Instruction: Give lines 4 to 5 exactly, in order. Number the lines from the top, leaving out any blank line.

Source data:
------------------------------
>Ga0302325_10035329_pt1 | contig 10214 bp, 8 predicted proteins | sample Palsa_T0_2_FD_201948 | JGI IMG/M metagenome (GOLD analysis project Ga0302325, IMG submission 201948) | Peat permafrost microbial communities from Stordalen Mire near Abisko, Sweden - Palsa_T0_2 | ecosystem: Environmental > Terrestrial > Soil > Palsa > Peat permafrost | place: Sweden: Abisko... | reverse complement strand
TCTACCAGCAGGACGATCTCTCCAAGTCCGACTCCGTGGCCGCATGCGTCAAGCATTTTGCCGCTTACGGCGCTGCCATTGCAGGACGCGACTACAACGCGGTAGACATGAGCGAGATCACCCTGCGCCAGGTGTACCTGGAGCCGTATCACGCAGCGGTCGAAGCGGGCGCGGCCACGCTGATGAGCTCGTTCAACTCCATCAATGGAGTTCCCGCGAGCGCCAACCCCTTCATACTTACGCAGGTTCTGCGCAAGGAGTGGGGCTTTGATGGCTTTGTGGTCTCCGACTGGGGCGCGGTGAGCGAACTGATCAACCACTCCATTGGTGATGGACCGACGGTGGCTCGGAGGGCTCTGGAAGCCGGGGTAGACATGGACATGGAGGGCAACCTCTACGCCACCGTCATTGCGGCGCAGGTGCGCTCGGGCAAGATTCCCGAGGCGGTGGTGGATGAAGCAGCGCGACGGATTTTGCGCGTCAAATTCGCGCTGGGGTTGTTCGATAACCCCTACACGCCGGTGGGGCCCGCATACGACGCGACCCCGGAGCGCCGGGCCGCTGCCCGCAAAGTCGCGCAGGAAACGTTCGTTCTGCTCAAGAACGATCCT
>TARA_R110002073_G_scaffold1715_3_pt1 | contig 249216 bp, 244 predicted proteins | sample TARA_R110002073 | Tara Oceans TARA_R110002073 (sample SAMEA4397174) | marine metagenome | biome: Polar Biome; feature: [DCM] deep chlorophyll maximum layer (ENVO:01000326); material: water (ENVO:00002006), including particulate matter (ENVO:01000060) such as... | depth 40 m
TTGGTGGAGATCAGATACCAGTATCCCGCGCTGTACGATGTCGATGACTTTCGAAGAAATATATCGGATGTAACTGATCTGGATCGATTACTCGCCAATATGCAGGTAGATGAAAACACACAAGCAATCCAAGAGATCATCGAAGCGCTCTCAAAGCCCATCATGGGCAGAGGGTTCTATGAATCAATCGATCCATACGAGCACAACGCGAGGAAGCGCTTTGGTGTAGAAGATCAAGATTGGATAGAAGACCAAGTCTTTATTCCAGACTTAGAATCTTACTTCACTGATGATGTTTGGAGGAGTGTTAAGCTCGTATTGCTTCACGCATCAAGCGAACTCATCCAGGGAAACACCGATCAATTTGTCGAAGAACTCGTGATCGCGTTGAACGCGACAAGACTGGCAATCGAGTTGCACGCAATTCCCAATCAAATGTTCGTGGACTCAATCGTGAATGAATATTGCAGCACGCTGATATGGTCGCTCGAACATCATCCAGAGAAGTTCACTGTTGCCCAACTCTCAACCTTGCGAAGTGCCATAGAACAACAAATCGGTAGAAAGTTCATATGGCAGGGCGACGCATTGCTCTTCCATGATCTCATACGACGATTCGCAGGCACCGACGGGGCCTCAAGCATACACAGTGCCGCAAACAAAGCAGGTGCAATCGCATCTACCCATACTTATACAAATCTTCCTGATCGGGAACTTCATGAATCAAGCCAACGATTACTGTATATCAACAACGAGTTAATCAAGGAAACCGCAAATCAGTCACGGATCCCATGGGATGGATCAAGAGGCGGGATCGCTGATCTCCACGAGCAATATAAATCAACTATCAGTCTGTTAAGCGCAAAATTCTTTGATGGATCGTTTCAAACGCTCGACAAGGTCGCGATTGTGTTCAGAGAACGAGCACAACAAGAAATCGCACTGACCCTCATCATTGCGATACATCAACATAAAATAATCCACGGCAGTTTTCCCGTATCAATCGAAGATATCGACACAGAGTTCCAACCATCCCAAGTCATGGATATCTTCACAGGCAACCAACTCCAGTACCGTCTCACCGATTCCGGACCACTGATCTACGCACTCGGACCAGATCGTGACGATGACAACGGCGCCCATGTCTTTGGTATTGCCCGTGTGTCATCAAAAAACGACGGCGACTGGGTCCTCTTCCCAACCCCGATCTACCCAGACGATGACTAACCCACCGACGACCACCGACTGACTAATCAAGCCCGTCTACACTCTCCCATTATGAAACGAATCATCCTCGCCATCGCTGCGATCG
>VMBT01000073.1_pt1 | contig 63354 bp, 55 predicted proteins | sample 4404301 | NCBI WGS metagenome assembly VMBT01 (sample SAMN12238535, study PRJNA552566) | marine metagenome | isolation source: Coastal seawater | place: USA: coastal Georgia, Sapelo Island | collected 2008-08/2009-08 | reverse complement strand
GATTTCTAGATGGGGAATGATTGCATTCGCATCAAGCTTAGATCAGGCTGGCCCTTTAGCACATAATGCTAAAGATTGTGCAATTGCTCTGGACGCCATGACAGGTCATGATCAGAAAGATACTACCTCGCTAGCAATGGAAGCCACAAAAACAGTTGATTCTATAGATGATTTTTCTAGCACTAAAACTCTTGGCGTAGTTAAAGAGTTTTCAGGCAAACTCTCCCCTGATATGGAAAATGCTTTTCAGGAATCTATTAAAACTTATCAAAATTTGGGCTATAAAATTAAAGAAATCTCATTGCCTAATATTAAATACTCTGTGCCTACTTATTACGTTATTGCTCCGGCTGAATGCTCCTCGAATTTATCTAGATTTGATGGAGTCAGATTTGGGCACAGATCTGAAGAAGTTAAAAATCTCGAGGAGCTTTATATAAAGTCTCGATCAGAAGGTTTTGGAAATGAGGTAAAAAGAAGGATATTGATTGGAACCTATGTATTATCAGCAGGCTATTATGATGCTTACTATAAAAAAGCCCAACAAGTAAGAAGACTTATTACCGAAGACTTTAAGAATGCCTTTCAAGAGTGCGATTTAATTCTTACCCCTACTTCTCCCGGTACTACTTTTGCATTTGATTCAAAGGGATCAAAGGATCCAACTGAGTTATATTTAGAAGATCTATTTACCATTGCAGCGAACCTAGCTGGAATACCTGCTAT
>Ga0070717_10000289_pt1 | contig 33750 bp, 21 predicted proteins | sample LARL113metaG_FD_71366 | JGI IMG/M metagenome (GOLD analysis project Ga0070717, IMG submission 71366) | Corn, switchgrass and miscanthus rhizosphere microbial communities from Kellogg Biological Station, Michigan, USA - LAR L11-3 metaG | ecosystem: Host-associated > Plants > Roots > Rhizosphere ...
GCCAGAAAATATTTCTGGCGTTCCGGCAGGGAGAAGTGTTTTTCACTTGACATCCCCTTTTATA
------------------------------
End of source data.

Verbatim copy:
TTGGTGGAGATCAGATACCAGTATCCCGCGCTGTACGATGTCGATGACTTTCGAAGAAATATATCGGATGTAACTGATCTGGATCGATTACTCGCCAATATGCAGGTAGATGAAAACACACAAGCAATCCAAGAGATCATCGAAGCGCTCTCAAAGCCCATCATGGGCAGAGGGTTCTATGAATCAATCGATCCATACGAGCACAACGCGAGGAAGCGCTTTGGTGTAGAAGATCAAGATTGGATAGAAGACCAAGTCTTTATTCCAGACTTAGAATCTTACTTCACTGATGATGTTTGGAGGAGTGTTAAGCTCGTATTGCTTCACGCATCAAGCGAACTCATCCAGGGAAACACCGATCAATTTGTCGAAGAACTCGTGATCGCGTTGAACGCGACAAGACTGGCAATCGAGTTGCACGCAATTCCCAATCAAATGTTCGTGGACTCAATCGTGAATGAATATTGCAGCACGCTGATATGGTCGCTCGAACATCATCCAGAGAAGTTCACTGTTGCCCAACTCTCAACCTTGCGAAGTGCCATAGAACAACAAATCGGTAGAAAGTTCATATGGCAGGGCGACGCATTGCTCTTCCATGATCTCATACGACGATTCGCAGGCACCGACGGGGCCTCAAGCATACACAGTGCCGCAAACAAAGCAGGTGCAATCGCATCTACCCATACTTATACAAATCTTCCTGATCGGGAACTTCATGAATCAAGCCAACGATTACTGTATATCAACAACGAGTTAATCAAGGAAACCGCAAATCAGTCACGGATCCCATGGGATGGATCAAGAGGCGGGATCGCTGATCTCCACGAGCAATATAAATCAACTATCAGTCTGTTAAGCGCAAAATTCTTTGATGGATCGTTTCAAACGCTCGACAAGGTCGCGATTGTGTTCAGAGAACGAGCACAACAAGAAATCGCACTGACCCTCATCATTGCGATACATCAACATAAAATAATCCACGGCAGTTTTCCCGTATCAATCGAAGATATCGACACAGAGTTCCAACCATCCCAAGTCATGGATATCTTCACAGGCAACCAACTCCAGTACCGTCTCACCGATTCCGGACCACTGATCTACGCACTCGGACCAGATCGTGACGATGACAACGGCGCCCATGTCTTTGGTATTGCCCGTGTGTCATCAAAAAACGACGGCGACTGGGTCCTCTTCCCAACCCCGATCTACCCAGACGATGACTAACCCACCGACGACCACCGACTGACTAATCAAGCCCGTCTACACTCTCCCATTATGAAACGAATCATCCTCGCCATCGCTGCGATCG
>VMBT01000073.1_pt1 | contig 63354 bp, 55 predicted proteins | sample 4404301 | NCBI WGS metagenome assembly VMBT01 (sample SAMN12238535, study PRJNA552566) | marine metagenome | isolation source: Coastal seawater | place: USA: coastal Georgia, Sapelo Island | collected 2008-08/2009-08 | reverse complement strand